Tuesday, September 9, 2008

The Trash Vortex

What's the saying...water, water, everywhere and not a drop to drink. That is currently becoming the evolving story behind many of the islands and marine life that are part of the Great Pacific Garbage Patch.

To put it in simple terms, plastic outweighs surface zooplankton six to one in the North Pacific gyre. There is more debris and junk out there than you can imagine and it is killing birds, fish and anything that swims near it. Somewhat like the blob, but worse and real!

How does all of this happen? When a plastic cup or container is thrown on the beach it gets caught in the California Current, (for example) which travels down the coast toward Central America, perhaps off the coast of Mexico to connect with the North Equatorial Current, which flows toward Asia. Off the coast of Japan, the Kuroshio Current could push it eastward again, until the North Pacific Current takes over and carries it past Hawaii to the garbage patch. These are the oceans currents that make up the North Pacific Gyre - the ultimate garbage vortex.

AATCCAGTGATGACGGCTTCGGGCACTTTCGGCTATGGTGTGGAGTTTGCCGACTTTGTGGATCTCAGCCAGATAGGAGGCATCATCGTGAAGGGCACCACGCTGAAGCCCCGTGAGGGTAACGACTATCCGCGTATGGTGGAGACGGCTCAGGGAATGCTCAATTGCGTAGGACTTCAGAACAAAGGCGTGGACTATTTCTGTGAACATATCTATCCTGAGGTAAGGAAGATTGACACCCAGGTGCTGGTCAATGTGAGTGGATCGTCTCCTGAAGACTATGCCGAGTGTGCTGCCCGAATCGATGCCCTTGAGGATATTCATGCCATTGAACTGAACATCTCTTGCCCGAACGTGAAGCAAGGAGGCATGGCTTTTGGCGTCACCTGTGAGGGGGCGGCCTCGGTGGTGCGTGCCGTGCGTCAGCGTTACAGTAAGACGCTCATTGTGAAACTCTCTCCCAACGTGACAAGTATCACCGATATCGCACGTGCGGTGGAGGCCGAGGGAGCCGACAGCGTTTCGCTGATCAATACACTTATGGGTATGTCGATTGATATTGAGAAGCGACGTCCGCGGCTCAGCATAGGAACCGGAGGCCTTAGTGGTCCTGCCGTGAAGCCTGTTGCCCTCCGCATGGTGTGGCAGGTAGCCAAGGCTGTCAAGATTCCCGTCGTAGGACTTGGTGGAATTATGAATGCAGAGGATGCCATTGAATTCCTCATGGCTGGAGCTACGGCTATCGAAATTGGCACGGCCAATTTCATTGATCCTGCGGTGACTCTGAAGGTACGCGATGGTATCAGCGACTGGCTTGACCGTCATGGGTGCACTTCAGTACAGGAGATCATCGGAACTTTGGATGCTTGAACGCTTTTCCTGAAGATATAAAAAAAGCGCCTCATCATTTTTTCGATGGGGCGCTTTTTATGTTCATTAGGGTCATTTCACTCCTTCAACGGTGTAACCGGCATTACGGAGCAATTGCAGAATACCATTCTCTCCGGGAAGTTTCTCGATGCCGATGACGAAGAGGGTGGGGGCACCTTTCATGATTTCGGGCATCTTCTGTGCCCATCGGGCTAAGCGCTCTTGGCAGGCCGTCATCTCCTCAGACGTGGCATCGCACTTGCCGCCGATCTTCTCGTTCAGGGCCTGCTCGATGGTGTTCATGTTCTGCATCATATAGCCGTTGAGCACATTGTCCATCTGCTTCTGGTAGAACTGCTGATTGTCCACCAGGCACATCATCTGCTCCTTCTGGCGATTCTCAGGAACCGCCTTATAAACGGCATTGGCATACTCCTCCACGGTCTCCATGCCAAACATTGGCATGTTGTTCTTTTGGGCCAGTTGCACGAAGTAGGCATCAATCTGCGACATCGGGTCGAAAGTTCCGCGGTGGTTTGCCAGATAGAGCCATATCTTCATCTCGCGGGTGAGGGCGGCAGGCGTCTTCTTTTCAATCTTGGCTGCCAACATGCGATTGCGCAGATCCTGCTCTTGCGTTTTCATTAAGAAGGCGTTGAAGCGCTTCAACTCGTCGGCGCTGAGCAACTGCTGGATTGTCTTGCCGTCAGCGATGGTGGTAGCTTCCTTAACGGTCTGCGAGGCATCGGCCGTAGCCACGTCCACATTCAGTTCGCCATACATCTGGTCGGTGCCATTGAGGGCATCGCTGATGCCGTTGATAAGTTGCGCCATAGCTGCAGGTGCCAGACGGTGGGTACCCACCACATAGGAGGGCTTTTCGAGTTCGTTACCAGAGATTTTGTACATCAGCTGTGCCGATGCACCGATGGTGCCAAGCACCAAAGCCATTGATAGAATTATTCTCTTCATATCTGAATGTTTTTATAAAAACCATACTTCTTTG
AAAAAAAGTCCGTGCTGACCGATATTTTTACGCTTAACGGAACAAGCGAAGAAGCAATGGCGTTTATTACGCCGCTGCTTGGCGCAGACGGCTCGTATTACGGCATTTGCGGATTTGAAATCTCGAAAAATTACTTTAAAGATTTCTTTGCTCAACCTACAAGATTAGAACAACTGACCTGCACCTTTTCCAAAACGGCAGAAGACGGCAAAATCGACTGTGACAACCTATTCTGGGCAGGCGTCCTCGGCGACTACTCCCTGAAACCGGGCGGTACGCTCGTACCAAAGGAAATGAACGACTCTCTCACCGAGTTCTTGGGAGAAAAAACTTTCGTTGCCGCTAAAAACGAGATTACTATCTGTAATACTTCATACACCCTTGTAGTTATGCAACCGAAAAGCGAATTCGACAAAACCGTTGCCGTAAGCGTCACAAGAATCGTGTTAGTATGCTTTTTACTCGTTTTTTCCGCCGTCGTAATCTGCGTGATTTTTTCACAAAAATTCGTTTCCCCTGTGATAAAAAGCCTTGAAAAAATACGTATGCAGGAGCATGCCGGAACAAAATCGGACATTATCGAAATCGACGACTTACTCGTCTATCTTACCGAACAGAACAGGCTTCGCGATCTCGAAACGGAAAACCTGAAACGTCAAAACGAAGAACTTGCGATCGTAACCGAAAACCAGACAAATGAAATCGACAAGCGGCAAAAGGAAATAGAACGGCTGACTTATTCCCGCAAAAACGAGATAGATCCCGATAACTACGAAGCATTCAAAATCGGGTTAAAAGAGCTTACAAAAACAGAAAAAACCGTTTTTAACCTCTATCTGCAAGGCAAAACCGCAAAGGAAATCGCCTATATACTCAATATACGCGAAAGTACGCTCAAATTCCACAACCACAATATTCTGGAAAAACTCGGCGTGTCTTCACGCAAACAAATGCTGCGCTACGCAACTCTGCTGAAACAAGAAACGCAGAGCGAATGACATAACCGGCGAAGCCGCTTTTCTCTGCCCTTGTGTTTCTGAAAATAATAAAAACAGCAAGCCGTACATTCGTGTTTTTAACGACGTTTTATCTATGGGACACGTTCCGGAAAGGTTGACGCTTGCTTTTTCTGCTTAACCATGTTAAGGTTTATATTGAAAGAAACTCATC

Now granted it takes years, decades actually, for such an amount of debris to accumulate. However, is it really that hard to imagine given we consume billions of plastic items each day? Think about it. Our coffee cups, containers, fittings, caps, pop bottles, grocery bags, plastic forks from picnics and cafeteria lunches, breakfast yogurts, workout bottles, etc. Plastic is everywhere! And not every manufacturer can afford to incoporate the use of biopolymers and biodegradeable products.

Sources: Wikipedia, National Geographic, Moore, Best Life Online

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